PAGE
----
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I think there is no better brew than a hot cup of tea. Sam, on the other hand, thinks a strong coffee is better. I love My Little Ponies, whereas Sam loves video games, especially JRPGs.

I love a good old thrilling adventure story, characters with grit and determination and good old heroes. Sam likes stories with slow destructions and doomed love. So much ANGST!

The thing is, everyone, likes something, and it might not be the same as the next person. So we know that not everyone who follows our blog is interested in both of us or perhaps every article we write. Sam and I write different genres, we have different styles and different interests. It’s only natural that people want to follow one or other, sometimes even both.

Taking this into consideration, we decided it was time to split…emails. We now have dedicated email newsletters, one each, so that you can keep up to date with whoever you want to! We will both be posting a newsletter perhaps once a month or so, therefore we won’t flood your inboxes every day. We hope to use the newsletter to make announcements or release important information about our writing and upcoming books and such. We might even use it for polls or behind the scenes information on our characters and stories.

So if you are interested in hard-hitting, psychological science fiction, with complex characters and exciting plot, follow Frankie’s newsletter!

If you like Grimdark, adult, woman-centric epic fantasy with the occasional toxic romance or medical sci-fi, follow Sam’s newsletter!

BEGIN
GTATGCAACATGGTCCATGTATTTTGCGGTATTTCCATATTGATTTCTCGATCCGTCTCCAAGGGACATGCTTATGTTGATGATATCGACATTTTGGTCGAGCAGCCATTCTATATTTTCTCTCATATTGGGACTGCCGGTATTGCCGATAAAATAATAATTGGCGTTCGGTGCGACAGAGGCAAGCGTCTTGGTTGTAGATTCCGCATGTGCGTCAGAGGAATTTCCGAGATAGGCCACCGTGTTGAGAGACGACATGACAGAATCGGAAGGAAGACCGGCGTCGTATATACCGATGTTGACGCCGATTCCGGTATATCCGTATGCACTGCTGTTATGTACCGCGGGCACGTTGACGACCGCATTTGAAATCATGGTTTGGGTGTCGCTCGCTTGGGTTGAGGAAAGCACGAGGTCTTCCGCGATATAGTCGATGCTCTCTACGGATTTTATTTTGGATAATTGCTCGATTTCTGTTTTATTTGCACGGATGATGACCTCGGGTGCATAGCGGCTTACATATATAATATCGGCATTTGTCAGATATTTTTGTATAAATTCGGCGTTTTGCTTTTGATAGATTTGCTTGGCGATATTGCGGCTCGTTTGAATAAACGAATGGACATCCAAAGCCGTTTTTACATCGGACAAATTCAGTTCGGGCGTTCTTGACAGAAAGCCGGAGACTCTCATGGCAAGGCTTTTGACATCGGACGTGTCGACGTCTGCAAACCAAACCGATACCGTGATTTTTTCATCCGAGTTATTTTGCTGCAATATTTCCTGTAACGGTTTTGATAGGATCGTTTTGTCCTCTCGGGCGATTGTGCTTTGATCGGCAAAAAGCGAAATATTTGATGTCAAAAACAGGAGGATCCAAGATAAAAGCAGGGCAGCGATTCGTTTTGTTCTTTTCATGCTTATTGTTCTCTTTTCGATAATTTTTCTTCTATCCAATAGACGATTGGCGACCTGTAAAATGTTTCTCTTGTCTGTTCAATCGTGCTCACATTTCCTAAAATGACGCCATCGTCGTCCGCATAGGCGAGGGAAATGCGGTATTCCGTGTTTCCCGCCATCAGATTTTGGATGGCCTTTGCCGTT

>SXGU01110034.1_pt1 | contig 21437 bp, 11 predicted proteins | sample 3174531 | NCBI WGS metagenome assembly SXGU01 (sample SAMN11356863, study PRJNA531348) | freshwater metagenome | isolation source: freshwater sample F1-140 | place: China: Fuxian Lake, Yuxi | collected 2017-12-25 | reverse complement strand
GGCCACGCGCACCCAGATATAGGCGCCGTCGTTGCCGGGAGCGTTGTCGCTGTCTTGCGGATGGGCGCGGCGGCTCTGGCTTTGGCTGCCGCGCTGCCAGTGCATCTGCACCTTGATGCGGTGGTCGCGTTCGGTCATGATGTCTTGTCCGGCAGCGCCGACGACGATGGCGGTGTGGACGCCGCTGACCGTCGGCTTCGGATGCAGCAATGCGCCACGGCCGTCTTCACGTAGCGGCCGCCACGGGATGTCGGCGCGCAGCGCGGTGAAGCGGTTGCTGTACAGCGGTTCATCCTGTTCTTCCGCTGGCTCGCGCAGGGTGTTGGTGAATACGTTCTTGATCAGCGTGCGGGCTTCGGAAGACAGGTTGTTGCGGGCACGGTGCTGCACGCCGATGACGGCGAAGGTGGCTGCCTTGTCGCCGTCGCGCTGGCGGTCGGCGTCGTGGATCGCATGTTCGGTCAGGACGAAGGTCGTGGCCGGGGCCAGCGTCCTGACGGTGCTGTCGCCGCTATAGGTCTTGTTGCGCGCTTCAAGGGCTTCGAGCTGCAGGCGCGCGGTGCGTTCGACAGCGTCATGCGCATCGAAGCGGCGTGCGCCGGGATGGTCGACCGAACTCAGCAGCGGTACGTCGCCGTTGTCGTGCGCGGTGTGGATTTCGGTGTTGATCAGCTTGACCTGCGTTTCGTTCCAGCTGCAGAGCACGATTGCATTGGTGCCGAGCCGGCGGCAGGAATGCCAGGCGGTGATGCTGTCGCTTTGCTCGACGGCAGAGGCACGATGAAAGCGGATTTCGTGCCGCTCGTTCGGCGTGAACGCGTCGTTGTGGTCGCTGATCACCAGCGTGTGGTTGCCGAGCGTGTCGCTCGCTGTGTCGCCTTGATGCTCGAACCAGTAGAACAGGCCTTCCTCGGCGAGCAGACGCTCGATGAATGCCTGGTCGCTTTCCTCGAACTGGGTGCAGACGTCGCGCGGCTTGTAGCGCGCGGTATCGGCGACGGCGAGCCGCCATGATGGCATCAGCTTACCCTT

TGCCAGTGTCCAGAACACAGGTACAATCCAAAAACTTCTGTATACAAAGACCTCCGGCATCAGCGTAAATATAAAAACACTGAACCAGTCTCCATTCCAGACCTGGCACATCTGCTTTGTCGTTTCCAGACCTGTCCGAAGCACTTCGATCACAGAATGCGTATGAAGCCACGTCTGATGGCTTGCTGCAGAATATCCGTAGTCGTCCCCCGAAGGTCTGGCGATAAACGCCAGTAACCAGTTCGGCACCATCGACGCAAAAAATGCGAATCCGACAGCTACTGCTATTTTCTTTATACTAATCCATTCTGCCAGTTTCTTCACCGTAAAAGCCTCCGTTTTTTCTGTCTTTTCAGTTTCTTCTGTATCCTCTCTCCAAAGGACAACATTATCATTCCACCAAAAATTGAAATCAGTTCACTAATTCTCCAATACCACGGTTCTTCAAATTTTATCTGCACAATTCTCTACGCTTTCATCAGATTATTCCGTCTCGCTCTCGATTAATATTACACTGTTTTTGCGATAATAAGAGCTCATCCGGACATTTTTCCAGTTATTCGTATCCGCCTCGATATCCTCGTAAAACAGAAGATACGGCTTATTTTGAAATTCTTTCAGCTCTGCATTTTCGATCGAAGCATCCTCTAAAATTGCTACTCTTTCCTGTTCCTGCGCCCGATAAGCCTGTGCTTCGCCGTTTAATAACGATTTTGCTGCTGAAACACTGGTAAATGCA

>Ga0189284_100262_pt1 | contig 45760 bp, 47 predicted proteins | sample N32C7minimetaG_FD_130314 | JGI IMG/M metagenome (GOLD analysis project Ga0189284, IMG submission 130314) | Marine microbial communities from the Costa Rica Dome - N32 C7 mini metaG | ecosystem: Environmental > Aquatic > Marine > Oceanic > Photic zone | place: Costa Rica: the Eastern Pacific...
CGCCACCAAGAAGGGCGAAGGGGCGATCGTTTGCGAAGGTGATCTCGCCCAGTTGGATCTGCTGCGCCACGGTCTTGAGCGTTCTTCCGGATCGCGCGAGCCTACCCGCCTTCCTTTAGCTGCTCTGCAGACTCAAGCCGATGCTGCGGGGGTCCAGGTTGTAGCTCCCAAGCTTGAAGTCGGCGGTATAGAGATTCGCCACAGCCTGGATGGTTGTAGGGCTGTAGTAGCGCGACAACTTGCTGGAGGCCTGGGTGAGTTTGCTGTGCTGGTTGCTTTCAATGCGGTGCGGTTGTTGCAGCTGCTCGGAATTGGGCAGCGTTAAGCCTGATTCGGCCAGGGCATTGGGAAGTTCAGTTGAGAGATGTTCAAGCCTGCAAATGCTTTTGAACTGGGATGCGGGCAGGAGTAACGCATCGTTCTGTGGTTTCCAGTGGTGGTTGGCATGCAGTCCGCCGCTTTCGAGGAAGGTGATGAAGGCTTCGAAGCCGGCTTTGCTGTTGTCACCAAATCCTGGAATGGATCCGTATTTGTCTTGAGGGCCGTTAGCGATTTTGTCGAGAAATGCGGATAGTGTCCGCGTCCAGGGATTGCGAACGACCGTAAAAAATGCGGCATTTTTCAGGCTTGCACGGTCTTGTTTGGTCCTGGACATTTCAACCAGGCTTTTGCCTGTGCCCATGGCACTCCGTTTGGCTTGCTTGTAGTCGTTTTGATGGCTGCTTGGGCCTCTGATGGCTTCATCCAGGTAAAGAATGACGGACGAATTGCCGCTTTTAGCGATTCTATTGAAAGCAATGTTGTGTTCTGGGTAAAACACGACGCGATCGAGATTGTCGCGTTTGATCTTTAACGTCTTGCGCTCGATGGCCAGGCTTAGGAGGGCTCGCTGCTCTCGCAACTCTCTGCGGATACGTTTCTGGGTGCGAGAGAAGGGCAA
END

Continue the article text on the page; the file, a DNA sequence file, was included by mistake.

And share them around with people you think might be interested!! We might even offer the occasional free peek in the newsletters! 😀  Links also added to the top pf the page 😀

Share it! You know you want to! 😀


#SamWIP: New Books, Free Books, Old Books, and THE Book

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In this video, I’ll talk about the books I bought last week, how A SHINY FOR TRICK is doing now that it’s free, show off the hardcover proof of THE BLOOD OF NERYS, and talk about all of the work I’ve accomplished on ACHILLEA.

S.K. Balk lives in the frozen wasteland of Northern Michigan. She is the author of the dystopian medical sci-fi THE BLOOD OF NERYS (also available in print) and short fantasy A SHINY FOR TRICK (forever free for your entertainment!).

Our books are HALF OFF right now!


Sam says:

OK, normally I’m not one for shameless plugs. I mean, I know I’m supposed to try to market my book, but I’ve been pretty lazy about it. I figure it will be easier to market if I have more variety to offer.

Disclaimer aside…can we talk about this AMAZING OFFER?!?

Our print publisher, Blurb, is offering 50% off its books. Yes, the ad says “photo books,” but I’ve found that any time they run an ad, it applies to my book at checkout as well. So if you go to purchase either (or BOTH?!) of our books, MALEVOLENCE by F.R. Donaldson or THE BLOOD OF NERYS by S.K. Balk, you can get it for 50% off between now and November 29…INCLUDING SHIPPING!!!